Anchorage Man Gets Prison Sentence For Hosting Illegally Guided Hunts
Here’s more on the case from Alaska’s News Source:
According to a press release from The United States Department of Justice, District of Alaska, 45-year-old Stephen Jeremy Hicks pleaded guilty in September 2021 to one felony violation of the Lacey Act for illegally selling guiding services to a client near Max Lake, which is near the Lake Clark National Park and Preserve.
Hicks sold a hunt he was not permitted to sell on Bureau of Land Management lands, and was in violation of Alaska State laws governing guide requirements for supervision of clients while in the field, according to the release.
Hicks was ordered to pay $13,460 for the illegally sold sheep hunt, and to forfeit his interest in a Piper Super Cub, according to the Attorney’s office. Hicks also faces three years of supervised release in addition to the six-month prison sentence.
Here’s the U.S. Department of Justice’s press release:
ANCHORAGE – An Anchorage man was sentenced to six months in prison and three years of supervised release for illegally selling big game guiding services in 2018.
According to court documents, Stephen Jeremy Hicks, 45, pleaded guilty in September 2021 to one felony violation of the Lacey Act for illegally selling guiding services to a paying client near Max Lake, Alaska. Hicks sold the hunt on Bureau of Land Management lands where he was not permitted to operate and violated Alaska State laws governing guide/client supervision requirements while in the field.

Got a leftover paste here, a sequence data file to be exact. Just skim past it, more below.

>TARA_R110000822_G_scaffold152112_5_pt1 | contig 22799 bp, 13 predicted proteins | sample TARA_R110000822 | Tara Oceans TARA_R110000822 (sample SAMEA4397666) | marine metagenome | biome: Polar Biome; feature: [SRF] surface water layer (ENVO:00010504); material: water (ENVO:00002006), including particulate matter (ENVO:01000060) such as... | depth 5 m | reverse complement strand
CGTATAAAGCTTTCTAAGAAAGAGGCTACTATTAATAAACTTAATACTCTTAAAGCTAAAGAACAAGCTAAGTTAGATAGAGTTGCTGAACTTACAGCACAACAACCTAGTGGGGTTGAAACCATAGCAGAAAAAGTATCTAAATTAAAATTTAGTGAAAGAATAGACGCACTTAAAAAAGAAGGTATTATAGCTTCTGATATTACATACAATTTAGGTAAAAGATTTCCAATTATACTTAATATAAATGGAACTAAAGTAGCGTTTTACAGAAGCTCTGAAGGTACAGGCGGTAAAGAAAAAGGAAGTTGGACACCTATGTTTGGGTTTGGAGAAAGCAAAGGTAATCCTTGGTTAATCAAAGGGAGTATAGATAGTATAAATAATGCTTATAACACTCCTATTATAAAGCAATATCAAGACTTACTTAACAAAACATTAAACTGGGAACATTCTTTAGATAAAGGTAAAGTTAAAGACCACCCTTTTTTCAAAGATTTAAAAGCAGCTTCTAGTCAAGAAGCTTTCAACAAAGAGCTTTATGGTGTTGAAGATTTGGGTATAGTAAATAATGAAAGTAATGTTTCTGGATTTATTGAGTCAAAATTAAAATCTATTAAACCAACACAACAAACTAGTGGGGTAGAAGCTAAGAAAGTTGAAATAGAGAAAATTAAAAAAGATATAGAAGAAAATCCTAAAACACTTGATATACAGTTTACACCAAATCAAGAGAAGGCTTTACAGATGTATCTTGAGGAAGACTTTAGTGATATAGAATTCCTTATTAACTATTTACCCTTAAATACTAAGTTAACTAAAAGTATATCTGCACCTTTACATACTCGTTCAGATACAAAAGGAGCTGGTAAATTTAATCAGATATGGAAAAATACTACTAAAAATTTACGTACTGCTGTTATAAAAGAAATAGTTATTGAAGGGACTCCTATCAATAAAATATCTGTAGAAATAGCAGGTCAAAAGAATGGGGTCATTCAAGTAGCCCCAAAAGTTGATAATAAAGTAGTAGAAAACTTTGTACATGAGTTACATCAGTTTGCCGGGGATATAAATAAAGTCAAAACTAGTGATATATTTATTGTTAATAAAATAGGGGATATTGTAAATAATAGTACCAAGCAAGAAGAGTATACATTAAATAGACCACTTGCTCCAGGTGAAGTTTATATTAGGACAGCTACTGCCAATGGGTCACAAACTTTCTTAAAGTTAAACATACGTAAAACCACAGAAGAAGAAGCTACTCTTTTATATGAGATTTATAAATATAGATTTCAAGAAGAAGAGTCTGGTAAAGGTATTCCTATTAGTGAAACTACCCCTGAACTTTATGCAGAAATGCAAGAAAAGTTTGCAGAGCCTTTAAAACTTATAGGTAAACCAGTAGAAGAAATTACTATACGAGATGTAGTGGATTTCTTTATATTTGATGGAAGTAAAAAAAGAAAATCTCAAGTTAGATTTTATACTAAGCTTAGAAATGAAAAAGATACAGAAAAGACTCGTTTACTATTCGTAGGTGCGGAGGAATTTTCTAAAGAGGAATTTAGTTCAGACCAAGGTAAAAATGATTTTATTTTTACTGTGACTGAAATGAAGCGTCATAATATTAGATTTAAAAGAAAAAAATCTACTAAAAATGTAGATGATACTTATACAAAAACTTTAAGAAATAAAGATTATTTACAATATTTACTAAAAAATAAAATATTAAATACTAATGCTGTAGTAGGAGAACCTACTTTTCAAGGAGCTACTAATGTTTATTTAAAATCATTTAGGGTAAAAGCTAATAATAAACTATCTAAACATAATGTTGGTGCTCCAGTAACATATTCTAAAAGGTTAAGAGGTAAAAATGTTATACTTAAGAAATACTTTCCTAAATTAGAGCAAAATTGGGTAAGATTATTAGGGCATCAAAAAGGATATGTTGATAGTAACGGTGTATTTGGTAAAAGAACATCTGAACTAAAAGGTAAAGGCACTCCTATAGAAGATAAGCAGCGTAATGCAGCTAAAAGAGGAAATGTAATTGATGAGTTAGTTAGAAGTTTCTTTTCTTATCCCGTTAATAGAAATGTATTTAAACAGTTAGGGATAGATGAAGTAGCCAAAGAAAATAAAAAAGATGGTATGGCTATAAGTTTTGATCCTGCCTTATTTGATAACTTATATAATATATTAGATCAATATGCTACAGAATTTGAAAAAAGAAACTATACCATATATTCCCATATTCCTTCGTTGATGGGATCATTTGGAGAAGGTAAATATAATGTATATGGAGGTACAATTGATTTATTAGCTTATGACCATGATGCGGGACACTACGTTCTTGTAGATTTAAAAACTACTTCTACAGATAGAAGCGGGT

Hicks was also ordered to forfeit his interest in a Piper Super Cub (N8126C) and to pay $13,460 in restitution for the illegally sold Dall sheep hunt. At sentencing the court found that Hicks had committed other wildlife hunting crimes with non-resident clients in violation of state and federal laws, including the Lacey Act. These include: guiding same day airborne hunts, guiding clients on other state and federally managed lands without permits, wanton waste of game, making false statements and records, taking big game without paying for required tags and guiding while his license was permanently revoked. While on supervision Hicks cannot fly private aircraft or engage in any commercial hunting activity in any capacity.
In determining the sentence, Chief U.S. District Judge Sharon L. Gleason, focused on the lack of investigative resources for wildlife protection, the fact that Hicks profited from his crimes and the trust placed in big game guides by the State of Alaska, stating: “the need for prison is to make clear that blatant disregard for state and federal fish and wildlife rules will not be tolerated.”
“Alaska’s wildlife is the envy of the world. Unwavering wildlife law enforcement is critical to the health and well-being of the state’s wildlife populations, which are an irreplaceable part of Alaska’s natural heritage,” said U.S. Attorney S. Lane Tucker for the District of Alaska. “Wildlife is also critical to Alaska Natives for subsistence hunting and fishing as well as sport hunting and tourism. In coordination with our federal and state partners, our office will pursue and prosecute to the fullest extent of the law those who violate wildlife laws.”
The U.S. Fish and Wildlife Service, Office of Law Enforcement, Bureau of Land Management and the Alaska State Troopers investigated the case.
Assistant U.S. Attorney Steven Skrocki and Ron Dupuis of the State of Alaska Attorney General’s Office jointly prosecuted the case.